Reacting to the Clementi tragedy, syndicated sex columnist Dan Savage, who is gay, launched the "It Gets Better" campaign in September. That YouTube site features successful gay adults from all walks of life who talk about their own experiences with bullying -- and how they came through it.
Speaking on the site about his own experience, Project Runway style guru Tim Gunn relates that "as a [gay] 17-year-old youth who was in quite a bit of despair, I attempted to kill myself." Gunn found the support he needed, however, and now urges teens facing the same fears to call The Trevor Project, a 24-hour suicide hotline for gay youth.
Experts say the best sources of support remain those closest to home, however.
"The three main groups of pivotal figures [for adolescents] are family, friends and their schoolmates," Glenda Tesone, executive director of the Lesbian, Gay, Bisexual & Transgender Community in New York City, told The New York Times. "If they're feeling isolated and like they can't tell those people, it's going to be a very rough ride."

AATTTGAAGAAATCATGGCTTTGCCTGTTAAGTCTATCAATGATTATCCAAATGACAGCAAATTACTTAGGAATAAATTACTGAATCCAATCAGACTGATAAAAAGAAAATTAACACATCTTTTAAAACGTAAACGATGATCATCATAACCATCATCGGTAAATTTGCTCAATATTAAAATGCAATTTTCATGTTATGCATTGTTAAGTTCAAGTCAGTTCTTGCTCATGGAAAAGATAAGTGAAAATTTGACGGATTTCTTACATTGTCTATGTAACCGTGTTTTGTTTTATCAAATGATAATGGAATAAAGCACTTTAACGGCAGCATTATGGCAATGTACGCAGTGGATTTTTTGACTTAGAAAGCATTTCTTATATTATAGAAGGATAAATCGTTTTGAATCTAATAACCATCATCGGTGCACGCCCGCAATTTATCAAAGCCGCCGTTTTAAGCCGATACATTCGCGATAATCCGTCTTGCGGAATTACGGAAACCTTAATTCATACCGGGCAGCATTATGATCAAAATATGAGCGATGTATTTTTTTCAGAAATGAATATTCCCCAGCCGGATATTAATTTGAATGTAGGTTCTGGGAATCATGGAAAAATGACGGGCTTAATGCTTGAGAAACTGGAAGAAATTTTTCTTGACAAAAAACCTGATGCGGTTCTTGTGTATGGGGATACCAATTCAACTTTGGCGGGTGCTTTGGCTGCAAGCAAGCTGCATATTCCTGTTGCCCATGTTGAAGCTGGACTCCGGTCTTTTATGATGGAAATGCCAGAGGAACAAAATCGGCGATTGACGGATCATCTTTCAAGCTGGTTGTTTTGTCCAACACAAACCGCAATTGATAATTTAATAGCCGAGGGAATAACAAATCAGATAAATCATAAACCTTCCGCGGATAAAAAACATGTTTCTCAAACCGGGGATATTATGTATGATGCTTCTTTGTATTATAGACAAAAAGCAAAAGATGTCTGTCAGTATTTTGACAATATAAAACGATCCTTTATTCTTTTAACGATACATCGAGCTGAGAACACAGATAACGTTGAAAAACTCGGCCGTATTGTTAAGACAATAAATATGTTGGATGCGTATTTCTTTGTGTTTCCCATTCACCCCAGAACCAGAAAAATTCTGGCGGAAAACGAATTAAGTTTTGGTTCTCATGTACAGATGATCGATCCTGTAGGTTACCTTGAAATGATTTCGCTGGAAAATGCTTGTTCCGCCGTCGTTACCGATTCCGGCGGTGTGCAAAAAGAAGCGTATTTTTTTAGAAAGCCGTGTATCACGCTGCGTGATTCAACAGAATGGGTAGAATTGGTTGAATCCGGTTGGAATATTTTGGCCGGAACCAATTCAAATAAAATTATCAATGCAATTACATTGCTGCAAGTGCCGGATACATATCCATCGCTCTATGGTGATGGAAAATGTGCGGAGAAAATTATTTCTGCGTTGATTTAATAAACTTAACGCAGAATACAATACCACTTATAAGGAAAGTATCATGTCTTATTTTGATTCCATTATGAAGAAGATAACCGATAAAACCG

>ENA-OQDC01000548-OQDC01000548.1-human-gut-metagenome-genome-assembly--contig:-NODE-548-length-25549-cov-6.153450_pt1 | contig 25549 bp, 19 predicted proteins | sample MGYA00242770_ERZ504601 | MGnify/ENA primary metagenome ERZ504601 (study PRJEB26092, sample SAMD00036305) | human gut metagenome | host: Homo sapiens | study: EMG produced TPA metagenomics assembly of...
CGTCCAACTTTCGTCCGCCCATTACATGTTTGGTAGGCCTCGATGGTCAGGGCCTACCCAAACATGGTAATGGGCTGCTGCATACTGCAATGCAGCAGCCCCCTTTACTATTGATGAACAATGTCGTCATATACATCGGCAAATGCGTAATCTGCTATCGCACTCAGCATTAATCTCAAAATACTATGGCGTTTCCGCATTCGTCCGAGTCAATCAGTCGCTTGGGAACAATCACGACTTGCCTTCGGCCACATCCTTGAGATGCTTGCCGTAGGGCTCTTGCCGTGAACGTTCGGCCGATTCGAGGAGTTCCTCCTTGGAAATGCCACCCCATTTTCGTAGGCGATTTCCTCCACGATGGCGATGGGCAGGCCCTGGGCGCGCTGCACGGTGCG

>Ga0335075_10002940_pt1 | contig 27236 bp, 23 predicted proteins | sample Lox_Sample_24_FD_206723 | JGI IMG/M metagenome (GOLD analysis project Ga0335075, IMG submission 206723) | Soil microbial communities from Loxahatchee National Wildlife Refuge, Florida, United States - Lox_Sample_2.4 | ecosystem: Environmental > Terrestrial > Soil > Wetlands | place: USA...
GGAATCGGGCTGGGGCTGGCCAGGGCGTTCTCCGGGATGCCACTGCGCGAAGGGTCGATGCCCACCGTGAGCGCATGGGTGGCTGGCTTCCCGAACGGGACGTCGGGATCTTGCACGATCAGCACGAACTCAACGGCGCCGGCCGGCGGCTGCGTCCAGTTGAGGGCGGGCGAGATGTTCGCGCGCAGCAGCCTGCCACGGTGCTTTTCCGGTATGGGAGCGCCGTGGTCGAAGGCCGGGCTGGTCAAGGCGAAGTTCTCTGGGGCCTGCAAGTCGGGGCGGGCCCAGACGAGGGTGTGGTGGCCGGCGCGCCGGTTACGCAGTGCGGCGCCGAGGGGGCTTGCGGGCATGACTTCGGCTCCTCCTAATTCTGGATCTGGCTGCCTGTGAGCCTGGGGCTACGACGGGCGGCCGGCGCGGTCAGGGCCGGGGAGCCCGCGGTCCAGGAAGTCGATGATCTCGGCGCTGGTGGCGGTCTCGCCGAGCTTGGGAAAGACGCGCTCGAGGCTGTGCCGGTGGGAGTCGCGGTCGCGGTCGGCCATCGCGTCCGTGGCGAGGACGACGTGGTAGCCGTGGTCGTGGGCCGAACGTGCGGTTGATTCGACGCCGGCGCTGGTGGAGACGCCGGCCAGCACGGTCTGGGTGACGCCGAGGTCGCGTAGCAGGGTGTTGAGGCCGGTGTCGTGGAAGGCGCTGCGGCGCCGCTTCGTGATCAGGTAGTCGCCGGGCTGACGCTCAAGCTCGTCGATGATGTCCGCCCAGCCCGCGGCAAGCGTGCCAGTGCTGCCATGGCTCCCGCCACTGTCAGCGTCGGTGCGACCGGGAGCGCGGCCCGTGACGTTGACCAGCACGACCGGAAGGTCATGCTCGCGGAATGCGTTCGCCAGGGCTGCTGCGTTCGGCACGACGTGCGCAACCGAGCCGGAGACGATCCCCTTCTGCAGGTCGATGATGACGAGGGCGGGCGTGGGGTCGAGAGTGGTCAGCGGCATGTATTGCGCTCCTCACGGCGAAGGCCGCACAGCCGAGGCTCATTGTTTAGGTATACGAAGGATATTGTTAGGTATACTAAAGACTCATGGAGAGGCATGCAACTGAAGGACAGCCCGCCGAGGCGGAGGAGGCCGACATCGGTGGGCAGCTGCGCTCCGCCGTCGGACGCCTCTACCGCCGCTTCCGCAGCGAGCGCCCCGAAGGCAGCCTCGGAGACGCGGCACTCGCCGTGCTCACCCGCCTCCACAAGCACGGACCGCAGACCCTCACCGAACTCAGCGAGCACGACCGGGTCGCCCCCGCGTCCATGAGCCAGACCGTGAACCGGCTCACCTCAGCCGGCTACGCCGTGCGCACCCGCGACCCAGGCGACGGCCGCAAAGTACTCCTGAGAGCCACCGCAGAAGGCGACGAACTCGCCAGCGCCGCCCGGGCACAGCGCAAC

Contact the The Trevor Project to reach a 24-hour, toll free confidential suicide hotline for gay teens and those who are questioning their sexuality.
SOURCES: Stephen T. Russell, Ph.D., professor and director, Frances McClelland Institute for Family Studies and Human Development, University of Arizona, Tucson; November 2010 Developmental Psychology; Oct. 7, 2010, news release, Society for Adolescent Health and Medicine; New York Times, ABC News